Drinking Alcohol During Pregnancy | Effects, Treatment and Help

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  1. What Effects Could Alcohol have On My Baby?
  2. How Can I get Help if I Want to Stop Drinking during Pregnancy?
  3. What If I Have a Few Drinks Not Knowing I'm Pregnant?
  4. What Does The Research Say?
  5. Can I Drink While Pregnant?
  6. Sources

How Much Alcohol is Bad During Pregnancy?

There are differing and inconsistent views about how much alcohol is harmful during pregnancy.

This is because it is difficult to measure what amount is safe during pregnancy. So, there is no concrete way to tell whether a single glass of wine will or will not have detrimental effects on the fetus—or to what extent.

How Much Alcohol is Bad During Pregnancy?

The difficulty in understanding the effects of alcohol on fetal development is primarily due to:

  • Maternal differences (alcohol affects everyone slightly differently).
  • Poly-substance abuse and other exacerbating environmental factors.
  • Differences in fetal development.

  • Pattern of consumption, i.e., type of alcohol, amount consumed over time—binge type versus daily consumption.
  • Genetic susceptibility.


Accordingly, the guidelines around drinking have differed.

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  • Some reports indicate that physicians’ views on drinking alcohol during pregnancy vary; while some physicians limit intake to two drinks per day, others recommend one or less per day.
  • However, the Surgeon General’s advisory on alcohol and pregnancy recommends that women should not consume any alcohol during pregnancy.

The Center for Disease Control (CDC) cautions women on the need to be careful about alcohol consumption during pregnancy and advises them not to drink while pregnant. If you are pregnant and unable to control your drinking; help is available. Do the right thing for yourself and your baby, call 1-888-993-3112Who Answers? to learn about treatment.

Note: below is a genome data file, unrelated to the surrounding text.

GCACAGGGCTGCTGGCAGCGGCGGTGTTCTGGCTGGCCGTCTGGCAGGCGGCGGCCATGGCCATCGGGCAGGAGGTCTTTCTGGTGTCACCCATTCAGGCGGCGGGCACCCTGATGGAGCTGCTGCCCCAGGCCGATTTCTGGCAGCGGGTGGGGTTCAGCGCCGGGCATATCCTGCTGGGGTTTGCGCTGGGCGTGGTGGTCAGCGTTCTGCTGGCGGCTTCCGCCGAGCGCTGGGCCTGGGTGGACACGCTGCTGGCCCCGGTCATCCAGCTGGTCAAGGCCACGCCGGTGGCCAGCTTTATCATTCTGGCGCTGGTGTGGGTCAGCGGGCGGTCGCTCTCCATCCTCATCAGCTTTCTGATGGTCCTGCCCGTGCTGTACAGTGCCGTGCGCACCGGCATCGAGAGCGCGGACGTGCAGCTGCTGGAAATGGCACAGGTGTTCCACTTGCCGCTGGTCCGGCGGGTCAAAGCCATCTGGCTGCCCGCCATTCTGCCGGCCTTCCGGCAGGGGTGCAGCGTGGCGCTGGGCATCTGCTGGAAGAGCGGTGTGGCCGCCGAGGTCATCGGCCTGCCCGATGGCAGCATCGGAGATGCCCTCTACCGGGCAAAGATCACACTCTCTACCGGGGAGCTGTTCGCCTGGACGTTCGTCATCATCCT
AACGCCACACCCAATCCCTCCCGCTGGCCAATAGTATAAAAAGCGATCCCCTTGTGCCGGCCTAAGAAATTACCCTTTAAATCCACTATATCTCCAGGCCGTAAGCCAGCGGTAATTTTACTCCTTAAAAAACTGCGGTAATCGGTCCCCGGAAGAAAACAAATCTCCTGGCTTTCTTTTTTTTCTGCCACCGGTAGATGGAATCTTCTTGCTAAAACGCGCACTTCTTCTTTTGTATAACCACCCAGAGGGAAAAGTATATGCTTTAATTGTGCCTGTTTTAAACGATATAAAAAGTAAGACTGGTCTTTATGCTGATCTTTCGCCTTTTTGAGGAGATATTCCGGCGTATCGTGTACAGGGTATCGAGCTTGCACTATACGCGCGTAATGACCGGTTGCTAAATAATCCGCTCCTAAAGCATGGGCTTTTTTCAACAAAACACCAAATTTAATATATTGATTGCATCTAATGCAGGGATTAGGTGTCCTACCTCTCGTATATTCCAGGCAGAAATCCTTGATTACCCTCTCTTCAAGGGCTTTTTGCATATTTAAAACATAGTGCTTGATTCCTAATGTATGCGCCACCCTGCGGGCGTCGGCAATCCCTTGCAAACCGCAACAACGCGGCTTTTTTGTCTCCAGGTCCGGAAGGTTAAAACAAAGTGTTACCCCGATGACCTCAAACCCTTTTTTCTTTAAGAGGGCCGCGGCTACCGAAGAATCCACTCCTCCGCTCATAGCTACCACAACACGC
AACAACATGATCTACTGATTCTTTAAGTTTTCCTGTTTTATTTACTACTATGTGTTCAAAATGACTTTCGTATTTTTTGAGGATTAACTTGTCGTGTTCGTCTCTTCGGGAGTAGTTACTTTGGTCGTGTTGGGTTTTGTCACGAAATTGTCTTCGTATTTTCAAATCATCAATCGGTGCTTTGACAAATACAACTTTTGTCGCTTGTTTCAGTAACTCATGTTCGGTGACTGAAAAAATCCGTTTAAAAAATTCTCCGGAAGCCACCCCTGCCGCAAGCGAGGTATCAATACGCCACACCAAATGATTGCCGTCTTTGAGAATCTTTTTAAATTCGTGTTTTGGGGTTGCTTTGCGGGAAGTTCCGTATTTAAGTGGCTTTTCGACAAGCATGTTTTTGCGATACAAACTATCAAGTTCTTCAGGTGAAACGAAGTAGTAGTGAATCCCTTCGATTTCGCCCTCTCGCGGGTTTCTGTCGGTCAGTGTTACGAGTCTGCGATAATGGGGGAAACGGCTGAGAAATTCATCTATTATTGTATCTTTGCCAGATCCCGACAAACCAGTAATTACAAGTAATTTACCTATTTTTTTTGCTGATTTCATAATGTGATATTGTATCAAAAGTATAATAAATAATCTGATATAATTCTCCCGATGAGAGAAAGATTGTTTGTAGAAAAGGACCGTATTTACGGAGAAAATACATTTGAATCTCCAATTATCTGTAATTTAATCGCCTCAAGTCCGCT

What Effects Could Alcohol have On My Baby?

According to research, Fetal Alcohol Syndrome (FAS) is one of the major risks associated with drinking alcohol while pregnant. The three main characteristic symptoms of FAS are:

Facial abnormalities that include:

  • Short upturned nose.
  • Flattened cheek bones.
  • Smaller eye openings.
  • Small head circumference.

Growth retardation that can cause abnormalities in the following:

  • Heart.
  • Sight.
  • Hearing.
  • Kidney function.

Central nervous system abnormalities differ during each developmental stage of life and include:

  • Autonomic instability, like heart murmurs (that are apparent by one year of age) and involuntary eye movements.
  • Problems regulating state (sleep, arousal etc.)
  • Hyperactivity.
  • Cognitive impairment and memory deficits.
  • Learning disabilities.
  • Seizures.

Combined, many of the above deficits can result in neuro-behavioral difficulties during adolescence and adulthood, manifesting in:

Psychological Impact Icon

  • Poor social skills and trouble relating to others.
  • Difficulty maintaining independence and managing school or work related tasks.
  • Problems with substance abuse.
  • Increased hospitalizations.
  • Problems regulating emotions and impulses.


What Are the Maternal Risks for FAS?

  • Higher age (during pregnancy).
  • Poor nutrition during pregnancy.
  • Low educational level.
  • Social isolation.
  • History of physical and/or sexual abuse.

  • Mental health problems.
  • Other substance-use problems.
  • Having family members with substance abuse or alcoholism during pregnancy.
  • Domestic violence.

How Can I get Help if I Want to Stop Drinking during Pregnancy?